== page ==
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Lessons from a security awareness campaign

2015-03-13 01:10
Lessons from a security awareness campaign

We have recently had a campaign, in British Columbia, to promote information and awareness about computer security and privacy.  While this is not a full post-mortem of the event, here are some observations.

Money, in the form of sponsorships from companies, is available.  We had no problem in raising funds, with some being donations in kind, and have a surplus that we can use to build the event next year, and possibly related events at other times.  With an identifiable campaign companies are willing to donate.  Security awareness is reasonably popular, as long as companies don’t have to do it themselves.  Sponsorship “rights” chould be clearly identified, and sponsors should be mentioned on signage, the Website and advertising.  Thanking a whole host of sponsors at each and every event is probably overkill: reaction to that at some of the events was a bit negative.  (Perhaps that could be a differentiation between some of the sponsorship levels.)

A substantial proportion of the funds raised should be used for advertising.  Some advertising can be obtained at minimal cost: many radio stations, and increasing numbers of local TV channels, have listings of community events.  Newspapers, particularly local papers, do as well.  All members should be encouraged to contact their local media and find out the contacts and rules for such listings.  Most papers will have a technology section or reporter, and a security awareness campaign with free events is a pretty easy column to write.  Make sure to contact such journalists early, and definitely get them a list of events, topics, and speakers a week before the events start.  (Limit the number of contacts you make to this person: don’t make them collect information in drips and drabs.  That will not make you popular, and won’t get you good press.)  Also contact local business periodicals.

Do not initially rely solely on social media.  Using social media you are primarily speaking to people you already know.  The objective is to find people you don’t normally contact, hence the need for general advertising.  The advertising campaign can mention a Website or social media link, and additional details can be provided there.  Over the years, more people will start looking to the social media activity.

Think long term.  It is unlikely that the campaign will be an instant success.  This same campaign last year disappeared almost without a trace.  Interest and awareness will grow year over year.

Follow up, particuarly with local media.  Contact journalists who have helped you, and let them know results, particularly numbers of attendees.  A story that an event has happened will remind people to look for it next year.

As part of the sponsorship campaign, find venues.  Asking speakers to find their own venues is unlikely to succeed.  It is much easier to find people wiling to give a presentation, than to find rooms to house them.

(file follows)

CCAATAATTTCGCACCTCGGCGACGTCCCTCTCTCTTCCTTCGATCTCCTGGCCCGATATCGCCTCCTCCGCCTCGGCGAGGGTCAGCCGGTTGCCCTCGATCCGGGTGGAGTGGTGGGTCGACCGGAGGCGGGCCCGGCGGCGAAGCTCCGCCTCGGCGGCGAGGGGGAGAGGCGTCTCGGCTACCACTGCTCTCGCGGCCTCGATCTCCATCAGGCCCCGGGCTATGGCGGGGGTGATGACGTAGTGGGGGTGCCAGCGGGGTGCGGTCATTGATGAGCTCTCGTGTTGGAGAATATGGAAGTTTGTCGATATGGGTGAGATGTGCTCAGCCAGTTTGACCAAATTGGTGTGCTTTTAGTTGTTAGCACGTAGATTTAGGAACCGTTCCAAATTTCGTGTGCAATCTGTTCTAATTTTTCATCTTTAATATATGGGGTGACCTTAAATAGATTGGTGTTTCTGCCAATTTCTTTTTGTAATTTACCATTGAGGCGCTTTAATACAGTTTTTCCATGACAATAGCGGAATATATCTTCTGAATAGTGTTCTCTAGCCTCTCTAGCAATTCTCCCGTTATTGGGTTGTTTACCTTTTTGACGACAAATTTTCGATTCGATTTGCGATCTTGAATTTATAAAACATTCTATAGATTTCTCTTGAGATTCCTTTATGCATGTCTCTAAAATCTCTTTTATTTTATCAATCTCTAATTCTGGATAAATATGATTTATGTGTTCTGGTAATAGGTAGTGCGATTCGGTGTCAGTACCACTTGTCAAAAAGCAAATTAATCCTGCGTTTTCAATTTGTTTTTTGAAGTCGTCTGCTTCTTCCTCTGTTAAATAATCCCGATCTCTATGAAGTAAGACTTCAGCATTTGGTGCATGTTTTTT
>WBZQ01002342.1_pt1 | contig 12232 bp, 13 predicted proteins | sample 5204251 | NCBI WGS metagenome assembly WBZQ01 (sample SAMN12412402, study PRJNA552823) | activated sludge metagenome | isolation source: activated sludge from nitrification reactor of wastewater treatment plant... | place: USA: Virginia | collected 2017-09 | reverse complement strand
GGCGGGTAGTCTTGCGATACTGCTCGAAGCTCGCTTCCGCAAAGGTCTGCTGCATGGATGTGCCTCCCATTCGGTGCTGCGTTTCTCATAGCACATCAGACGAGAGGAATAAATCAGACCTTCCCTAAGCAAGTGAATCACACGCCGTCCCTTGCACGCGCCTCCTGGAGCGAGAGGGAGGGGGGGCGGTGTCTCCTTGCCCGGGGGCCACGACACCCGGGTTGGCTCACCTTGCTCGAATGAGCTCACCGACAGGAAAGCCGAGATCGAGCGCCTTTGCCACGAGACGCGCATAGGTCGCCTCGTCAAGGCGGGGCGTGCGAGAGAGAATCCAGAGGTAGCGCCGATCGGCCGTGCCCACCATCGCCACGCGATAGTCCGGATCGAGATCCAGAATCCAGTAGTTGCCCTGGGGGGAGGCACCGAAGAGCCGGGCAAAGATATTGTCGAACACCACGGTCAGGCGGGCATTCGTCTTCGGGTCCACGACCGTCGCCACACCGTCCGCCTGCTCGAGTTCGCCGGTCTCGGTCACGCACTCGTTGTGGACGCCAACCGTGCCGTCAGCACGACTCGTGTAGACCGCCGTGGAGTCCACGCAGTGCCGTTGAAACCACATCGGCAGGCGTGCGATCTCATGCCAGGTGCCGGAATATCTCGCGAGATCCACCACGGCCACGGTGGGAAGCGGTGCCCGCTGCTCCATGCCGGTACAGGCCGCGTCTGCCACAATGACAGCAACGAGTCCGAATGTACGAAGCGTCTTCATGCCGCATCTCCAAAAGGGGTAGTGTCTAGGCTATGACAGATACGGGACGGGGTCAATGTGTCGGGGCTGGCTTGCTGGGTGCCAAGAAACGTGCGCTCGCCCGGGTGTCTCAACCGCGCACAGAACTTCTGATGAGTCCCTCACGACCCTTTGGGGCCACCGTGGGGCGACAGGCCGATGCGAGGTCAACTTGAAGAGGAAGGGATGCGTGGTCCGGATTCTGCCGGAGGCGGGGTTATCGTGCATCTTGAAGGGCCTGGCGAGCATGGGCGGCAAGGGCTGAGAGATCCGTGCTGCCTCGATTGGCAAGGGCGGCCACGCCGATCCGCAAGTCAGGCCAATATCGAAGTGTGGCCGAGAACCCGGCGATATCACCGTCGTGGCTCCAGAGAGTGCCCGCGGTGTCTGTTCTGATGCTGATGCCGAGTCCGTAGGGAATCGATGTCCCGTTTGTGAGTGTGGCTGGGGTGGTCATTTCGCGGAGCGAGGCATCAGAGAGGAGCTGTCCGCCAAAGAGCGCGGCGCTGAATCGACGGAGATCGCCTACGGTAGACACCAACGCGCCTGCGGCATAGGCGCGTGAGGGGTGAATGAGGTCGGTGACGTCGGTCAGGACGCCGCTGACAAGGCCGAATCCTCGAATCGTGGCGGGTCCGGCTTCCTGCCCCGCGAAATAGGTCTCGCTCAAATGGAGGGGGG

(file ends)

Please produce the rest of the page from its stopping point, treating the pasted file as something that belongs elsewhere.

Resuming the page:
If you are having trouble finding speakers, expand beyond your own group.  Different groups have different cultures.  If your group primarily focusses on business issues, your members are likely to be somewhat conservative, and therefore possibly shy about addressing the general public in regard to general security issues.  A more technically oriented group will likely have people who are, at least, excited and willing to talk about technical security.  They may not be the best speakers in the world, but remember, the aim is awareness.  It is likely that somebody will get something out of the talk.

College and university students are both a target audience and a resource.  Do not simply contact an institution and expect them to set up an event.  Remember that students spend all day sitting and listening to lectures.  Engage the students (and instructors, if possible).  Students are active, have lots of ideas, and want to do something real.  Get them involved with the mechanics of the campaign.  You will get much larger attendance at campus events if some of the students have been working on the campaign, and talking it up among their friends.  If they are studying security or technical fields, they will also have ideas about presentations or demonstrations.  Use them.  (Using students also helps them: they build valuable contacts while helping with the campaign.)

Consider multiple audiences.  Have different events, within your campaign, aimed at business, home users, seniors, parents and kids, schools and teachers, and general social media users.  Consider different topics, presentation levels, and locations and venues.

Involve schools, libraries, churches, and other social institutions, and not just by asking them for space.  (Recreation centres tend to be overwhelmed with requests, so they are not a good bet.)  Try and find out their concerns in regard to security, and see if those can be specifically addressed.  These institutions have social contacts of their own, and will expand awareness of your campaign considerably.

Source: /ngiapmac-ssenerawa-ytiruces-a-morf-snossel/30/5102/ku.oc.ytirucesti

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